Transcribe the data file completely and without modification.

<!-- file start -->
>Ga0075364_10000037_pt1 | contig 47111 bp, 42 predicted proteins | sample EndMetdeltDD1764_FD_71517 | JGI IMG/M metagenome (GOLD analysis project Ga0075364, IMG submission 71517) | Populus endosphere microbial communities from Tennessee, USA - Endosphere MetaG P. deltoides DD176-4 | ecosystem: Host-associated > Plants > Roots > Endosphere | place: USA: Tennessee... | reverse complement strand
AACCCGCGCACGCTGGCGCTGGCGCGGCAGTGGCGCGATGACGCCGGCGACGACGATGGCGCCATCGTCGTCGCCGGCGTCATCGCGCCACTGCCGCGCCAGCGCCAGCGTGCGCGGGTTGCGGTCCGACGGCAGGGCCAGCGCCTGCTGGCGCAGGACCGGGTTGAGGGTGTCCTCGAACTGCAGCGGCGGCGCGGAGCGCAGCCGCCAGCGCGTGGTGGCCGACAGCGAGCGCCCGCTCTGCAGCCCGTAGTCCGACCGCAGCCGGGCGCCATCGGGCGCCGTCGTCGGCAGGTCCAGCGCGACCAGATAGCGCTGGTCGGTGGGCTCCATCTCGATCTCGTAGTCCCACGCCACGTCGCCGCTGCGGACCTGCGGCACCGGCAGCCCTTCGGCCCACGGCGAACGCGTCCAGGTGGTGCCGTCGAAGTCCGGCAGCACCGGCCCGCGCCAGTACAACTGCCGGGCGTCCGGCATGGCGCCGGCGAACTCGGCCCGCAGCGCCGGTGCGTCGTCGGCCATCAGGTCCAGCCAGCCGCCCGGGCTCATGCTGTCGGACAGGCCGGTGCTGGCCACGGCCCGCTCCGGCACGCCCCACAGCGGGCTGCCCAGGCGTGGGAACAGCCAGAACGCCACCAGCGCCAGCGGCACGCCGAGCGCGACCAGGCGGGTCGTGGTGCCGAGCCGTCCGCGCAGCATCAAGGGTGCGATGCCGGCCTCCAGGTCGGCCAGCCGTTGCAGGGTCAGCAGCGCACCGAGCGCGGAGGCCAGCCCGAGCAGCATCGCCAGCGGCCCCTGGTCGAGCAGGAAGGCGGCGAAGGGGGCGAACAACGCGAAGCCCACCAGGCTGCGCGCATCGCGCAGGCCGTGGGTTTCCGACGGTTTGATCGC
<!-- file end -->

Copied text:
>Ga0075364_10000037_pt1 | contig 47111 bp, 42 predicted proteins | sample EndMetdeltDD1764_FD_71517 | JGI IMG/M metagenome (GOLD analysis project Ga0075364, IMG submission 71517) | Populus endosphere microbial communities from Tennessee, USA - Endosphere MetaG P. deltoides DD176-4 | ecosystem: Host-associated > Plants > Roots > Endosphere | place: USA: Tennessee... | reverse complement strand
AACCCGCGCACGCTGGCGCTGGCGCGGCAGTGGCGCGATGACGCCGGCGACGACGATGGCGCCATCGTCGTCGCCGGCGTCATCGCGCCACTGCCGCGCCAGCGCCAGCGTGCGCGGGTTGCGGTCCGACGGCAGGGCCAGCGCCTGCTGGCGCAGGACCGGGTTGAGGGTGTCCTCGAACTGCAGCGGCGGCGCGGAGCGCAGCCGCCAGCGCGTGGTGGCCGACAGCGAGCGCCCGCTCTGCAGCCCGTAGTCCGACCGCAGCCGGGCGCCATCGGGCGCCGTCGTCGGCAGGTCCAGCGCGACCAGATAGCGCTGGTCGGTGGGCTCCATCTCGATCTCGTAGTCCCACGCCACGTCGCCGCTGCGGACCTGCGGCACCGGCAGCCCTTCGGCCCACGGCGAACGCGTCCAGGTGGTGCCGTCGAAGTCCGGCAGCACCGGCCCGCGCCAGTACAACTGCCGGGCGTCCGGCATGGCGCCGGCGAACTCGGCCCGCAGCGCCGGTGCGTCGTCGGCCATCAGGTCCAGCCAGCCGCCCGGGCTCATGCTGTCGGACAGGCCGGTGCTGGCCACGGCCCGCTCCGGCACGCCCCACAGCGGGCTGCCCAGGCGTGGGAACAGCCAGAACGCCACCAGCGCCAGCGGCACGCCGAGCGCGACCAGGCGGGTCGTGGTGCCGAGCCGTCCGCGCAGCATCAAGGGTGCGATGCCGGCCTCCAGGTCGGCCAGCCGTTGCAGGGTCAGCAGCGCACCGAGCGCGGAGGCCAGCCCGAGCAGCATCGCCAGCGGCCCCTGGTCGAGCAGGAAGGCGGCGAAGGGGGCGAACAACGCGAAGCCCACCAGGCTGCGCGCATCGCGCAGGCCGTGGGTTTCCGACGGTTTGATCGC